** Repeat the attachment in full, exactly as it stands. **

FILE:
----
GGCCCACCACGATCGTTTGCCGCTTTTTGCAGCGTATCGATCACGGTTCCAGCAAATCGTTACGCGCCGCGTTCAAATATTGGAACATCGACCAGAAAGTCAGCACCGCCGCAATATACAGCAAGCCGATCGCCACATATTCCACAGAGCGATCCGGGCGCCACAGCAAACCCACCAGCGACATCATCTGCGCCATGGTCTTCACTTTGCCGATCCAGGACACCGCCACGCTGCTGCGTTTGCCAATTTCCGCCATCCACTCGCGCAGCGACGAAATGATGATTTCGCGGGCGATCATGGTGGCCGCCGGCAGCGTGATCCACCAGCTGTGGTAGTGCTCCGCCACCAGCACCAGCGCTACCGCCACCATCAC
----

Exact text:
GGCCCACCACGATCGTTTGCCGCTTTTTGCAGCGTATCGATCACGGTTCCAGCAAATCGTTACGCGCCGCGTTCAAATATTGGAACATCGACCAGAAAGTCAGCACCGCCGCAATATACAGCAAGCCGATCGCCACATATTCCACAGAGCGATCCGGGCGCCACAGCAAACCCACCAGCGACATCATCTGCGCCATGGTCTTCACTTTGCCGATCCAGGACACCGCCACGCTGCTGCGTTTGCCAATTTCCGCCATCCACTCGCGCAGCGACGAAATGATGATTTCGCGGGCGATCATGGTGGCCGCCGGCAGCGTGATCCACCAGCTGTGGTAGTGCTCCGCCACCAGCACCAGCGCTACCGCCACCATCAC